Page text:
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Country Risk, Asymmetric Information and Domestic Policies

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  • Joshua Aizenman

Abstract

This paper describes an economy where incomplete information regarding the default penalty can result in an upward-sloping supply of credit.We evaluate the role of partial information and other related factors in determining the elasticity of supply of credit and the credit ceiling facing the economy. We identify conditions under which the presence of country risk induces a domestic distortion. Next, we derive the cost-minimizing domestic policies needed in the presence of such a distortion. It is shown that cost-minimizing policies for a country that wishes to service its debt in the presence of country risk calls for a combination of borrowing taxes and time varying consumption taxes. If all consumers have access to the domestic capital market, the two policies are equivalent. If domestic consumers are subject to liquidity constraints, cost-minimizing policies call for a combination of time varying consumption taxes and product subsidies that will mimic the consumption distribution achieved by cost-minimizing policies in the absenceof liquidity constraints. The policies derived in the paper are formulated interms of the country risk, as embodied in the elasticity of supply of credit facing the borrower. In a mixed economy, where some consumers are subject to credit rationing whereas others have full access to the domestic credit market, there is a need for taxes on borrowing as well as time varying consumption and production tax cum subsidies. The analysis also shows that if the level of external borrowing is substantial, cost-minimizing domestic policies call for instituting a two-tier exchange rate system.

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Bibliographic Info

Paper provided by National Bureau of Economic Research, Inc in its series NBER Working Papers with number 1880.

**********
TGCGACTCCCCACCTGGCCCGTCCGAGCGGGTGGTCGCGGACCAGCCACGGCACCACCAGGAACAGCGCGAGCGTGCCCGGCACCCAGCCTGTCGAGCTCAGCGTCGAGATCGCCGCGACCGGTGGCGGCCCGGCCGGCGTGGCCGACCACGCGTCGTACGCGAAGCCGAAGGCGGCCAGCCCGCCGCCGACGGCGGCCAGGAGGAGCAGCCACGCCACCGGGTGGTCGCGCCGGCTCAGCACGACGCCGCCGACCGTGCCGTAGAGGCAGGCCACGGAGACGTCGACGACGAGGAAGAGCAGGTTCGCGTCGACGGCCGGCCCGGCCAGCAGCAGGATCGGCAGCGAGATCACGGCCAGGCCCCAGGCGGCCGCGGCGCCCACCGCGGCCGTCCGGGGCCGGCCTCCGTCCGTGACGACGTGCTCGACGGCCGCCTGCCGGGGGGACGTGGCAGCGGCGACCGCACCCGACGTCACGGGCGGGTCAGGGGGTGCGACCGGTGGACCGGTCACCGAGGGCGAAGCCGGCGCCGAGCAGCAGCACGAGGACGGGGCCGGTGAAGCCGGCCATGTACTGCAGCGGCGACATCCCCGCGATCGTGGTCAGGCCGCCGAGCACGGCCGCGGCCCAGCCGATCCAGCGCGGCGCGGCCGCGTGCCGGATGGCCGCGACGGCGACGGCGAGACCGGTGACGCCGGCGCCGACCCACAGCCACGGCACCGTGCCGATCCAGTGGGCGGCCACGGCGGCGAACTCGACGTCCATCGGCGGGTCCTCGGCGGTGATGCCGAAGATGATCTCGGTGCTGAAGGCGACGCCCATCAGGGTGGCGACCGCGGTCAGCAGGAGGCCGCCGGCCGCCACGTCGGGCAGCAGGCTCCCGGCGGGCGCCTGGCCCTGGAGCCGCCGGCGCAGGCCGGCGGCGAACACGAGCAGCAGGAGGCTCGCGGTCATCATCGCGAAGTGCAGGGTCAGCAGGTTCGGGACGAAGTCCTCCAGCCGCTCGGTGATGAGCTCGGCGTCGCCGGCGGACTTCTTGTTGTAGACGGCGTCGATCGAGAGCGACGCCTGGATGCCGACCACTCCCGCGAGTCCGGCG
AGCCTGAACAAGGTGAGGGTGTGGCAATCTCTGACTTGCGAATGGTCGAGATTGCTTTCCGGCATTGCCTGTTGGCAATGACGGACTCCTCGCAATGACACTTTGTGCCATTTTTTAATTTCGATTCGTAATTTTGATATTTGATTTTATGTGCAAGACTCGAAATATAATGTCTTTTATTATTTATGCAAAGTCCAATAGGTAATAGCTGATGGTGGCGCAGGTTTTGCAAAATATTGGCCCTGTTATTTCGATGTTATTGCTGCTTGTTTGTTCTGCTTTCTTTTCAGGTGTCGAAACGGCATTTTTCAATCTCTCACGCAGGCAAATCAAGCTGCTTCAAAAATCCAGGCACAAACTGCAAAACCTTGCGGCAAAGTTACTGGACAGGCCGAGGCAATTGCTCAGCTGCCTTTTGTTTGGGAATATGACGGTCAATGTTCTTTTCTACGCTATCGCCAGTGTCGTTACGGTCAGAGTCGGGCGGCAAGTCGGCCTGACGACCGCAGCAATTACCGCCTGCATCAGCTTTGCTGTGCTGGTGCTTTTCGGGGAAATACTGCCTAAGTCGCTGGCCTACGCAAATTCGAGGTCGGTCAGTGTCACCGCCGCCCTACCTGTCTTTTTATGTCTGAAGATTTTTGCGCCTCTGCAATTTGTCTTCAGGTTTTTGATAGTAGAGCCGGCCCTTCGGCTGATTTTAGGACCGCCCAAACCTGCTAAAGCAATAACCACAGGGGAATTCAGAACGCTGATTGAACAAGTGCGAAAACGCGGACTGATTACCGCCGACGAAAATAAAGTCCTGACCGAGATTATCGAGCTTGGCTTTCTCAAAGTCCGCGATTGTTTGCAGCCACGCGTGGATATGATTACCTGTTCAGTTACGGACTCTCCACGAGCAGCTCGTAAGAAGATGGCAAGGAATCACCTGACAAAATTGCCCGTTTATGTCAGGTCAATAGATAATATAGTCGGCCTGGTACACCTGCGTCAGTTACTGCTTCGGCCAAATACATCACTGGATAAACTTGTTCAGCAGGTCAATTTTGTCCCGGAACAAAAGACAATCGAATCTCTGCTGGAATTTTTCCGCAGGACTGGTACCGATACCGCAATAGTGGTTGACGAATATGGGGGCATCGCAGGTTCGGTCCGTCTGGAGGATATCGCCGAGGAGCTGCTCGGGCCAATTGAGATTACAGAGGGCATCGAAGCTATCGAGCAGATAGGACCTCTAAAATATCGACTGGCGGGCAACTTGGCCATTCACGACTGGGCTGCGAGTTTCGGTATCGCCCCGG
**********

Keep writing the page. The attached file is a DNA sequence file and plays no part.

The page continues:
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Date of creation: Aug 1989
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Handle: RePEc:nbr:nberwo:1880

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  1. Jonathan Eaton, 1987. "Lending with Costly Enforcement of Repayment and Potential Fraud," NBER Working Papers 1697, National Bureau of Economic Research, Inc.
  2. Fumio Hayashi, 1985. "Tests for Liquidity Constraints: A Critical Survey," NBER Working Papers 1720, National Bureau of Economic Research, Inc.
  3. Adams, Charles & Greenwood, Jeremy, 1985. "Dual exchange rate systems and capital controls: An investigation," Journal of International Economics, Elsevier, vol. 18(1-2), pages 43-63, February.
  4. Scheinkman, Jose A & Weiss, Laurence, 1986. "Borrowing Constraints and Aggregate Economic Activity," Econometrica, Econometric Society, vol. 54(1), pages 23-45, January.
  5. Joshua Aizenman, 1986. "On the Complementarity of Commercial Policy, Capital Controls and Inflation Tax," NBER Working Papers 1583, National Bureau of Economic Research, Inc.
  6. Maurice Obstfeld, 1986. "Capital Controls, The Dual Exchange Rate, and Devaluation," NBER Working Papers 1324, National Bureau of Economic Research, Inc.
  7. Robert P. Flood & Nancy Peregrim Marion, 1980. "The Transmission of Disturbances under Alternative Exchange-Rate Regimeswith Optimal Indexing," NBER Working Papers 0500, National Bureau of Economic Research, Inc.
  8. Rudiger Dornbusch, 1985. "Policy and Performance Links between LDC Debtors and Industrial Nations," Brookings Papers on Economic Activity, Economic Studies Program, The Brookings Institution, vol. 16(2), pages 303-368.
  9. Harberger, Arnold C, 1980. "Vignettes on the World Capital Market," American Economic Review, American Economic Association, vol. 70(2), pages 331-37, May.
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Cited by:
  1. Philipp Harms & Michael Rauber, 2004. "Foreign aid and developing countries' creditworthiness," Working Papers 04.05, Swiss National Bank, Study Center Gerzensee.
  2. Helmut Krämer-Eis, 1998. "Evaluierung hoheitlicher Länderrisiken," Working Paper Series B 1998-01, Friedrich-Schiller-Universität Jena, Wirtschaftswissenschaftliche Fakultïät.

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